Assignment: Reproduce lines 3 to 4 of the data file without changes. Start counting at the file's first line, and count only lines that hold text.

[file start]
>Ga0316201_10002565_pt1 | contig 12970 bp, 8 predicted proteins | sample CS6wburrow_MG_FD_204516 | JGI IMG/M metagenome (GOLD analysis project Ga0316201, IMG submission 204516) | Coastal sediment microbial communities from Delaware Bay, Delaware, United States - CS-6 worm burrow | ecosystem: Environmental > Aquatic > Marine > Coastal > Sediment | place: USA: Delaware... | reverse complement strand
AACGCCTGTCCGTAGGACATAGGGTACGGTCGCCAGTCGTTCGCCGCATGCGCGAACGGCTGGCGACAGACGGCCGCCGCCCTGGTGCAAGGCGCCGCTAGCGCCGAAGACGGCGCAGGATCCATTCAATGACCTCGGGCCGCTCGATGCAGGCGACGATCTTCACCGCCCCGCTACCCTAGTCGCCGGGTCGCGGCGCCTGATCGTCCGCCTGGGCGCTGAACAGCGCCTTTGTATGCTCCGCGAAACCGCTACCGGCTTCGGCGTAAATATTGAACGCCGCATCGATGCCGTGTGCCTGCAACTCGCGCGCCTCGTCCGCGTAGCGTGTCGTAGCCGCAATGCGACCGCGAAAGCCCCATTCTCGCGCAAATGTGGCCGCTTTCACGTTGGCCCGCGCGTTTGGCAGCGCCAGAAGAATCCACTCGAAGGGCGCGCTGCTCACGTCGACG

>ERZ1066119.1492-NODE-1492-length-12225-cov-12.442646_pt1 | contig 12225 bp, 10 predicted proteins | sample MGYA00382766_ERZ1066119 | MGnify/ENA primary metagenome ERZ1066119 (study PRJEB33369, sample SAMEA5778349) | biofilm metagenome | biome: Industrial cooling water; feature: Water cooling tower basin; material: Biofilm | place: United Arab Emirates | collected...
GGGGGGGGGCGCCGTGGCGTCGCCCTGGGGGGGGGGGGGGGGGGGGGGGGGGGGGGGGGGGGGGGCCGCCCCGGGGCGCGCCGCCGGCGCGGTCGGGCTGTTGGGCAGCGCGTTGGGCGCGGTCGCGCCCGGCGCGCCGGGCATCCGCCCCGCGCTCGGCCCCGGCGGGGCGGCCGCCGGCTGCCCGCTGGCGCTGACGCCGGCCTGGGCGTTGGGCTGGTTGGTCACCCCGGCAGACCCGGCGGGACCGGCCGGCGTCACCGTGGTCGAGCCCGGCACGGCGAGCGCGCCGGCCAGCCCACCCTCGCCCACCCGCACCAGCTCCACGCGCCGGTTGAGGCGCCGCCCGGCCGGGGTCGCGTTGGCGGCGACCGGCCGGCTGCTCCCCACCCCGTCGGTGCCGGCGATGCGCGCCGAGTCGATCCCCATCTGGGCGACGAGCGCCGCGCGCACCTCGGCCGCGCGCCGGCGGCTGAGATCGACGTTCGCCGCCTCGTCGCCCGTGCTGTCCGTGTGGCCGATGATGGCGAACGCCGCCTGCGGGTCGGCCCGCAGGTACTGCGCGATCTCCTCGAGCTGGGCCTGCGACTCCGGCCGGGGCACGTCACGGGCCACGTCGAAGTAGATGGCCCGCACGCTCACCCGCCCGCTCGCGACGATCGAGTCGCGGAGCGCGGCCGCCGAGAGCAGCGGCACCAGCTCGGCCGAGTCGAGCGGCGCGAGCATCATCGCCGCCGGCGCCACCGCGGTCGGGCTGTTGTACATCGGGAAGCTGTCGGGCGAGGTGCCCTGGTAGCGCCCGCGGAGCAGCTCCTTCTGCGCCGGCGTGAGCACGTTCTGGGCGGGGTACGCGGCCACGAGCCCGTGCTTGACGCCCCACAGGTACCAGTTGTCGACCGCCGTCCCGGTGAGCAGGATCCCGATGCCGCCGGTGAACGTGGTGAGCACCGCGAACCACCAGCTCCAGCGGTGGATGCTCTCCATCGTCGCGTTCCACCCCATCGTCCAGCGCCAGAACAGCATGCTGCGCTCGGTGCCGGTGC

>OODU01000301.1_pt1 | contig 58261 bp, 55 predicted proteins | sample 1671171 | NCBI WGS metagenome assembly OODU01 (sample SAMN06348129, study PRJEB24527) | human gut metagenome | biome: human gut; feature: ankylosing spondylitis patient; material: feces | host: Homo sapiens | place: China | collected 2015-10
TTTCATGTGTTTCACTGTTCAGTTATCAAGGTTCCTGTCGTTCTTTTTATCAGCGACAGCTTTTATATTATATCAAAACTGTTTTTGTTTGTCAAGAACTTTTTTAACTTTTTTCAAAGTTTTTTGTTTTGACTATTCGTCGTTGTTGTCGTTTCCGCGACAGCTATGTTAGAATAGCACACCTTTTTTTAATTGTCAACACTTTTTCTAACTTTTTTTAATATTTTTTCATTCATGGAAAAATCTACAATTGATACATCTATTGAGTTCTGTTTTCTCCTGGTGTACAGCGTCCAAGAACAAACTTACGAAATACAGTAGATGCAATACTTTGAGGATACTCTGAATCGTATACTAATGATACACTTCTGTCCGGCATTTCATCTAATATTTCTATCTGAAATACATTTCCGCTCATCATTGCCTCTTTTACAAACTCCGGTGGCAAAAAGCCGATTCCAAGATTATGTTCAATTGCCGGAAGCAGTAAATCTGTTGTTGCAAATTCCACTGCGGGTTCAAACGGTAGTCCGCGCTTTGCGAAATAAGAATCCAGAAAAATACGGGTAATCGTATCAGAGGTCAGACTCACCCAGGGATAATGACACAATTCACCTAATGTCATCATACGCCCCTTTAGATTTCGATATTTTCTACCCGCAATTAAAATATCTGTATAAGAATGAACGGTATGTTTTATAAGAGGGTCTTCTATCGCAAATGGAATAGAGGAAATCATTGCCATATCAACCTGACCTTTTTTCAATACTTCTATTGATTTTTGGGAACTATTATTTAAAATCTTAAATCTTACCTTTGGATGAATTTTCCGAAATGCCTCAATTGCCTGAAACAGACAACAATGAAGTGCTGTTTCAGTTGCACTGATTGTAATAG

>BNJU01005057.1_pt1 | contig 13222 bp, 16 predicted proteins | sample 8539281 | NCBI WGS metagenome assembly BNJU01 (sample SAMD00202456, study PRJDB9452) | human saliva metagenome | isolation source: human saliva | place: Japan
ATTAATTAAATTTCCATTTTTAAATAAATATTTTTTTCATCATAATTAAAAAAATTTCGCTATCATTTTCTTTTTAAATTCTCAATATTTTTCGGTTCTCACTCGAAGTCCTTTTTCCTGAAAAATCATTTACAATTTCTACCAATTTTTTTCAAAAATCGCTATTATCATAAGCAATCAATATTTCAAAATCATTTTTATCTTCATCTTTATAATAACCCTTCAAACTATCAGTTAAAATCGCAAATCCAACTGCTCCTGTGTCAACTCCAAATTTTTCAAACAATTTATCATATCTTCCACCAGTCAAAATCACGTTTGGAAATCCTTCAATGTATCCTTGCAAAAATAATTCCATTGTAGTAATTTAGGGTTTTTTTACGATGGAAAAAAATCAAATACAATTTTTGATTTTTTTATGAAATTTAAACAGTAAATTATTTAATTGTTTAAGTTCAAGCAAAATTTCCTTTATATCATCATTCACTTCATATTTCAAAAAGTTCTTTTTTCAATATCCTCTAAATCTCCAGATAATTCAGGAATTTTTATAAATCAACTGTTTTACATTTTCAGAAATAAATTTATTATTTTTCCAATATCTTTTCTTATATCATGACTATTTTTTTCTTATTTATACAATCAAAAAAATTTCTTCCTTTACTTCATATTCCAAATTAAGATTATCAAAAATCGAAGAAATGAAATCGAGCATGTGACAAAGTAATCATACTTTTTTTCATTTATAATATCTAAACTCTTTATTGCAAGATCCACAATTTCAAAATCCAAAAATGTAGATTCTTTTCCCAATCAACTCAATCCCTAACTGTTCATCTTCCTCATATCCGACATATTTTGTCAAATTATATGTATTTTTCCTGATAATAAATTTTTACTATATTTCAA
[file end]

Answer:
>ERZ1066119.1492-NODE-1492-length-12225-cov-12.442646_pt1 | contig 12225 bp, 10 predicted proteins | sample MGYA00382766_ERZ1066119 | MGnify/ENA primary metagenome ERZ1066119 (study PRJEB33369, sample SAMEA5778349) | biofilm metagenome | biome: Industrial cooling water; feature: Water cooling tower basin; material: Biofilm | place: United Arab Emirates | collected...
GGGGGGGGGCGCCGTGGCGTCGCCCTGGGGGGGGGGGGGGGGGGGGGGGGGGGGGGGGGGGGGGGCCGCCCCGGGGCGCGCCGCCGGCGCGGTCGGGCTGTTGGGCAGCGCGTTGGGCGCGGTCGCGCCCGGCGCGCCGGGCATCCGCCCCGCGCTCGGCCCCGGCGGGGCGGCCGCCGGCTGCCCGCTGGCGCTGACGCCGGCCTGGGCGTTGGGCTGGTTGGTCACCCCGGCAGACCCGGCGGGACCGGCCGGCGTCACCGTGGTCGAGCCCGGCACGGCGAGCGCGCCGGCCAGCCCACCCTCGCCCACCCGCACCAGCTCCACGCGCCGGTTGAGGCGCCGCCCGGCCGGGGTCGCGTTGGCGGCGACCGGCCGGCTGCTCCCCACCCCGTCGGTGCCGGCGATGCGCGCCGAGTCGATCCCCATCTGGGCGACGAGCGCCGCGCGCACCTCGGCCGCGCGCCGGCGGCTGAGATCGACGTTCGCCGCCTCGTCGCCCGTGCTGTCCGTGTGGCCGATGATGGCGAACGCCGCCTGCGGGTCGGCCCGCAGGTACTGCGCGATCTCCTCGAGCTGGGCCTGCGACTCCGGCCGGGGCACGTCACGGGCCACGTCGAAGTAGATGGCCCGCACGCTCACCCGCCCGCTCGCGACGATCGAGTCGCGGAGCGCGGCCGCCGAGAGCAGCGGCACCAGCTCGGCCGAGTCGAGCGGCGCGAGCATCATCGCCGCCGGCGCCACCGCGGTCGGGCTGTTGTACATCGGGAAGCTGTCGGGCGAGGTGCCCTGGTAGCGCCCGCGGAGCAGCTCCTTCTGCGCCGGCGTGAGCACGTTCTGGGCGGGGTACGCGGCCACGAGCCCGTGCTTGACGCCCCACAGGTACCAGTTGTCGACCGCCGTCCCGGTGAGCAGGATCCCGATGCCGCCGGTGAACGTGGTGAGCACCGCGAACCACCAGCTCCAGCGGTGGATGCTCTCCATCGTCGCGTTCCACCCCATCGTCCAGCGCCAGAACAGCATGCTGCGCTCGGTGCCGGTGC